One of my colleagues reminded me last week that I have been promising something on Equifax and why they have been in the news lately about their 2017 breach. I had left it till the last minute and then many of you may have seen even more media commentary over the last week. So, I am not putting this off any longer. It’s a bit of a strap yourself in thing. What I will be discussing in this article should be of interest to everyone, globally, that:
- Uses credit
- Is part of an executive leadership team and/or board of any organisation that stores and/or transmits any kind of Personally Identifiable Information (PII), not just Payment Card Industry information (PCI)
- Is a Directors & Officers insurance broker or underwriter
- Legal advisors
- The IT security community
It’s a lot of stakeholders isn’t it? This is demonstrative of how far and wide the impacts of a cyber incident can go and this one is a whopper and if the way that it was handled and has gone in general, especially in the last week, is any indication, then there are turbulent times ahead for those listed above. Equifax is just one of many data breaches, and they keep happening.
“I’ve never heard of Equifax so couldn’t care less…”
That’s easy for you to say. Going back a while there is a global hegemony of credit monitoring agencies. Very big globally are Equifax and Experian, there are smaller players in region. Some of you Aussies may remember a local company called Veda but they were slurped up by Equifax in February 2016. Which by the way was before their big data breach so sit up straight Australia – more on the breach coming up next.
Without you knowing (you consented when you applied for credit – it’s in the fine print) these companies track and report on your credit activity – loans, credit cards etc. They not only track if you paid on time or made any defaults, they can also track when you have been knocked back on a credit application. All of this is not information you want just anyone to have access to, I think you will agree. You may have a below average credit rating and not know it if you have been knocked back for credit.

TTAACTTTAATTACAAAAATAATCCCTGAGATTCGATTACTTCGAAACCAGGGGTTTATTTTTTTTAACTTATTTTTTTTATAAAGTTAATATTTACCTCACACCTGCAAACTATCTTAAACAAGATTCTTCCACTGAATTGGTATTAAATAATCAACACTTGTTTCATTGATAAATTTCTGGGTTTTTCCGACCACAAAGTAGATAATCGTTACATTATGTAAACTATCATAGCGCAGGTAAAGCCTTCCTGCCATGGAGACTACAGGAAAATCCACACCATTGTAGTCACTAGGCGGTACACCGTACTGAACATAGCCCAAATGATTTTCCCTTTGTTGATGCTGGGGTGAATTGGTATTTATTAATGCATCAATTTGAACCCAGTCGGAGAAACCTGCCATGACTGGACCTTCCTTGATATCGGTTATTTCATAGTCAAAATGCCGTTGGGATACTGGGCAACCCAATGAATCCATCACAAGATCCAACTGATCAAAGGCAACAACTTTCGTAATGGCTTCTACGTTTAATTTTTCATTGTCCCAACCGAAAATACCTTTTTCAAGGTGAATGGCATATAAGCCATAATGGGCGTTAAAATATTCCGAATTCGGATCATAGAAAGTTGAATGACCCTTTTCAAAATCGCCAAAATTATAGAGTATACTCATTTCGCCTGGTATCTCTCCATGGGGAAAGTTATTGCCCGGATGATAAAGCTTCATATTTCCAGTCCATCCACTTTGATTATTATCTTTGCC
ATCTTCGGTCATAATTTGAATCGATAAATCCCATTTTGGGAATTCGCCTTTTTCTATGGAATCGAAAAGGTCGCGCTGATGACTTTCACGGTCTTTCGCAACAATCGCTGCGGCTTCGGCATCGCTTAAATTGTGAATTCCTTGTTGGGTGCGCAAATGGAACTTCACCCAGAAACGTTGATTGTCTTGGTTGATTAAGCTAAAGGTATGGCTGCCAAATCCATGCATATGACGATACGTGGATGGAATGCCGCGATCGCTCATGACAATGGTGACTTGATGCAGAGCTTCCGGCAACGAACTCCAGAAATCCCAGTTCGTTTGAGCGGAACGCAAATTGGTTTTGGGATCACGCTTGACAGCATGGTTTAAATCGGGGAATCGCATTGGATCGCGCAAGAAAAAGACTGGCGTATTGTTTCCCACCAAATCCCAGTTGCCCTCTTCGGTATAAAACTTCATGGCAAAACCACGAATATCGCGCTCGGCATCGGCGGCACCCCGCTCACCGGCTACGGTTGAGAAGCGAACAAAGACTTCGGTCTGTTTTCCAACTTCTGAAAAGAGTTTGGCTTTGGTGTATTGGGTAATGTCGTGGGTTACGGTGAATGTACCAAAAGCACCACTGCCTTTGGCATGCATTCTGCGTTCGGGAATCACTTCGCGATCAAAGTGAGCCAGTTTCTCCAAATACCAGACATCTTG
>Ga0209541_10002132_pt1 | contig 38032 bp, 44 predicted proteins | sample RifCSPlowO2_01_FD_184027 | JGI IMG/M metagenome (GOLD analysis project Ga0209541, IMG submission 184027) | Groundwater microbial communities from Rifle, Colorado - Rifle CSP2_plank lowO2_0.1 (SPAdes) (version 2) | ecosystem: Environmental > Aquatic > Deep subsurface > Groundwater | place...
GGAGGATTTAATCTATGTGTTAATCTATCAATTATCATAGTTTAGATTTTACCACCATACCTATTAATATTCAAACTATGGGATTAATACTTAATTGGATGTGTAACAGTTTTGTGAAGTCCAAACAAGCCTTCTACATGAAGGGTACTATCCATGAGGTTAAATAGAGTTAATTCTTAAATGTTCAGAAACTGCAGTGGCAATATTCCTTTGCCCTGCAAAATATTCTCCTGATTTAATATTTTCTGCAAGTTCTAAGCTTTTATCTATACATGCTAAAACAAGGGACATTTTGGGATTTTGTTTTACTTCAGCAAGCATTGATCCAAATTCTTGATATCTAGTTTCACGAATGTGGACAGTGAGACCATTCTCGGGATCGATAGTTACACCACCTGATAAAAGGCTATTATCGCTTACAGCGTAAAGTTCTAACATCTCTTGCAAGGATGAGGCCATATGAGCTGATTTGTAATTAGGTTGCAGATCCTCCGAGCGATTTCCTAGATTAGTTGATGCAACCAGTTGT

“So what happened to Equifax and could I have been affected?”
Equifax made public in September 2017 that they believed a breach occurred of their systems that contained ~145 million customer records between May and July 2017. Information that was taken included credit card details and other PII. They announced a further 2.4 million customers may have been impacted in March 2018. This is old news and there is a good summary here, basically vulnerable technology exploited:
“Can consumers take action against the company for not securing my information?”
Absolutely. This is very recent news:
Cyber insurers, brokers and lawyers have long been pointing out that as part of the “long-tail” of costs from a cyber incident there can be massive costs for compensation for those affected in the form of class actions. Whilst traditionally thought to be a very US legal activity Australia has more than its fair share of litigation funding law firms.